Thursday, December 16, 2010

Censorship: Coast to Coast

Here's the question: are we returning to the repressive days of Joe McCarthy? I read today in Nicholas D. Kristof's column in the New York Times of the Republican plan for a congressional committee to investigate American Muslims. Like the Reds back in the 1950s, "they" are everywhere, spying on us and infiltrating our government in their effort to sabotage the American way of life. We must protect ourselves against our internal enemies at all costs...

Artists, of course, are thrust unwillingly into the front line of today's cultural battle, prime targets for the kind of philistine paranoia that characterized the shameful McCarthy era. Two current headline stories remind us that the Constitution--with its protection of freedom of speech--is wielded as a weapon by the righteous right only when it suits their purposes. In Washington, DC, the National Portrait Gallery of the Smithsonian Institute has capitulated to conservative religious and political pressure, removing from its current exhibition a videotape by David Wojnarowicz entitled "A Fire in My Belly" (see it here.) The video includes a sequence with ants crawling over the image of a crucified Christ...

Less frequently mentioned is the video's brief but explicit glimpse of male masturbation, which must surely be equally offensive to the censorially-inclined. The Smithsonian yielded to threats from newly influential Republicans to withdraw its federal funds.

Meanwhile on the left coast, the Museum of Contemporary Art saw fit to white-out a mural by the Italian artist Blu, commissioned as a part of their current "Art in the Street" exhibit. The piece, painted on the north wall of the museum's Geffen Contemporary building, depicted rows of coffins, draped not with the American flag but with dollar bills.

Jeffrey Deitch, recently recruited from the commercial gallery world as MOCA's Director, defended the removal on the grounds of the mural's "insensitivity" to a neighborhood the includes a Veterans Affairs hospital and a war memorial to Japanese American soldiers. The museum seems to have conveniently forgotten that what happens "in the street" is usually not of comfort to those who wish to be reassured that all is well with the world.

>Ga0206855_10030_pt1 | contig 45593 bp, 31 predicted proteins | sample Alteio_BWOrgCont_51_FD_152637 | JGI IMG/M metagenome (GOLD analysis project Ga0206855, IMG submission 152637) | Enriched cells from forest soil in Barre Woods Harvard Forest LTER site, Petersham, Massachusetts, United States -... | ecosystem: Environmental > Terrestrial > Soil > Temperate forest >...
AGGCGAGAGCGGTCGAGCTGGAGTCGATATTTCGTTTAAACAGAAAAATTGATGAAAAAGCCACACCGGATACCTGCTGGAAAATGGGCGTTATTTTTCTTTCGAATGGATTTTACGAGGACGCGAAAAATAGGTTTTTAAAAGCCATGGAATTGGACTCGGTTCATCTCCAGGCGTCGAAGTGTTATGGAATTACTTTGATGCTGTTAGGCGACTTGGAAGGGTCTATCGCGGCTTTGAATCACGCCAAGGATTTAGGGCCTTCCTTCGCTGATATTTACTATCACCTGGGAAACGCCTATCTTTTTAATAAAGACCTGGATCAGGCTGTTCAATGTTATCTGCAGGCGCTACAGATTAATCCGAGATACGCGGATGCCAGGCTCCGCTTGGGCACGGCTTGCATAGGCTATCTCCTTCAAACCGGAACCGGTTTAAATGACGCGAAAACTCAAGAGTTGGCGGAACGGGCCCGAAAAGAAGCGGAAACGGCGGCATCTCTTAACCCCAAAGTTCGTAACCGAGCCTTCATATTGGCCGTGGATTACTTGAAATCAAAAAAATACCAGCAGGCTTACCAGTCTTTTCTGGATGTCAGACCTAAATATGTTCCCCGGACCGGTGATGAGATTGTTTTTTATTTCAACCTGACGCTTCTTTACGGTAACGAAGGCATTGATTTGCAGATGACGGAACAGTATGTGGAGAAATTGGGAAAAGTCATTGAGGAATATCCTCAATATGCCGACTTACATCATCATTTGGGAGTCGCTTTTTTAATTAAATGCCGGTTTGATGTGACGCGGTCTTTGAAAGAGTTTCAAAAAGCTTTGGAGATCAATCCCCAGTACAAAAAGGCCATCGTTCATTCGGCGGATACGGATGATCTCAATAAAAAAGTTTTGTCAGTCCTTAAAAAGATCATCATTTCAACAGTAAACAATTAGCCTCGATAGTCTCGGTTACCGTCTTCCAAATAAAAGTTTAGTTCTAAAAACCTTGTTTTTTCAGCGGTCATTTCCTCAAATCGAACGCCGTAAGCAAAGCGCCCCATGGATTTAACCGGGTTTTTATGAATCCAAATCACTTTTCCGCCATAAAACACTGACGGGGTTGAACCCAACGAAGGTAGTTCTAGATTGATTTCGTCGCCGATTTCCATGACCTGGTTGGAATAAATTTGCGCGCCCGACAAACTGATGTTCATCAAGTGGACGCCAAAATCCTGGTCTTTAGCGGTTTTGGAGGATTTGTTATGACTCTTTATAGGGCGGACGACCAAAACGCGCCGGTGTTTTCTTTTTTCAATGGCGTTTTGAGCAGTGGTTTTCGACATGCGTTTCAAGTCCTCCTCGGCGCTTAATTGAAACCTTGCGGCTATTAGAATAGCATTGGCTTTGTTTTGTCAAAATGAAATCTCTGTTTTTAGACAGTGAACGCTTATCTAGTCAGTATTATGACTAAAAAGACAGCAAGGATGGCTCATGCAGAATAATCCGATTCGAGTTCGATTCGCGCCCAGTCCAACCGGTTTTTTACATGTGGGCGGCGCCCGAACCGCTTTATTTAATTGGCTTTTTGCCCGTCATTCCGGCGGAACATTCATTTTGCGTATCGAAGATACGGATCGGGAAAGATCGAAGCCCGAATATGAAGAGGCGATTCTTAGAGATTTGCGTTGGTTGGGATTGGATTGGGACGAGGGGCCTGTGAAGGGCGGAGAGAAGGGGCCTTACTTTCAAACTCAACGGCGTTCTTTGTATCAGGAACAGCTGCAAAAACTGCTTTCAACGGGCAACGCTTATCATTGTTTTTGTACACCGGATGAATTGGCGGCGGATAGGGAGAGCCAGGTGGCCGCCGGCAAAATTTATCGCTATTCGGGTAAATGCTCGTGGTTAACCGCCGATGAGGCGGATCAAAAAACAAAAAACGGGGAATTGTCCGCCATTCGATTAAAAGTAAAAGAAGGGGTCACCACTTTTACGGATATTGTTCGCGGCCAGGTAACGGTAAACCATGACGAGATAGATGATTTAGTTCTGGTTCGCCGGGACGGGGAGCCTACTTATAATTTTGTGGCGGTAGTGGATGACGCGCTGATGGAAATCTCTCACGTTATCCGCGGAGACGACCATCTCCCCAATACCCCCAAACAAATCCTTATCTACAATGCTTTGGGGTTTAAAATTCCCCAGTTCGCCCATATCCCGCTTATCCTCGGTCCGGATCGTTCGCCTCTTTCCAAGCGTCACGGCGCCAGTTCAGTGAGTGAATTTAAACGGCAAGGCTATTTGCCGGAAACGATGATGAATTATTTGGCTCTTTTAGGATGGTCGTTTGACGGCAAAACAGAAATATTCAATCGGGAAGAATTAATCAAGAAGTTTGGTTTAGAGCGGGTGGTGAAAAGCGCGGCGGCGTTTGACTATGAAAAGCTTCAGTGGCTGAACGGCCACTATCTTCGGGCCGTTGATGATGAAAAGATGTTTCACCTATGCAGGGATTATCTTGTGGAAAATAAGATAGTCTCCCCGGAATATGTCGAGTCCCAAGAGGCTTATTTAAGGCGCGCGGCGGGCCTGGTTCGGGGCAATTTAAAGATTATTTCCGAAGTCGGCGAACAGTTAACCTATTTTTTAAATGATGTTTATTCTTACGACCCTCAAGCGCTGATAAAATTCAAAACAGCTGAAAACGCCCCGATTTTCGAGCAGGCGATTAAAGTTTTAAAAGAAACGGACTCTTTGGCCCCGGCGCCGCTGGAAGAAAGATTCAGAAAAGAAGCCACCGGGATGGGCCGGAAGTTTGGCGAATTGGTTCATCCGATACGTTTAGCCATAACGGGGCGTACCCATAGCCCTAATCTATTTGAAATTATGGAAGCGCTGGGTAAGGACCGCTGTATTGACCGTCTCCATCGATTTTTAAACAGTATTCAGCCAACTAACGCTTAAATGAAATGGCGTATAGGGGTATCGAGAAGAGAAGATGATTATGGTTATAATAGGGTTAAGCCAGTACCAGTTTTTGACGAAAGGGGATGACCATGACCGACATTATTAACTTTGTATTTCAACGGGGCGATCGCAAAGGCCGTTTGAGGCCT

It was always my own understanding that art was supposed to challenge my assumptions, not to confirm them. My own defection, back in the early 1970s, from writing poetry to writing about art was sparked by an exhibition which totally offended my sense of propriety and my understanding of what art was supposed to look like. So much so that I was unable to get it out of my mind, and I resorted to my usual way of dealing with those things that upset me: I wrote about it. Artists--especially those who choose to address issue of urgent social relevance--may prod uncomfortably at our collective conscience, and ask us to contemplate those things we would much rather avoid. Such is the case with both Wojnarowizc, working at the height of the AIDS epidemic; and Blu, at a time when this country is engaged in the tragedy of yet another futile war.

But the sad truth, I think--as Blu suggests in his mural--is that money is king. What is true of wars is true also of the art world. Out for survival and dependent in part on government support, in part on the charitable donations of the very wealthy to assure it, museums these days recognize on which side their bread is buttered. Museum boards and directors bow to masters whose interests are generally economic rather than aesthetic; they need the next blockbuster show and the sponsorship that makes it possible, and since controversy is the enemy of monied interests, it must also be the enemy of the museum.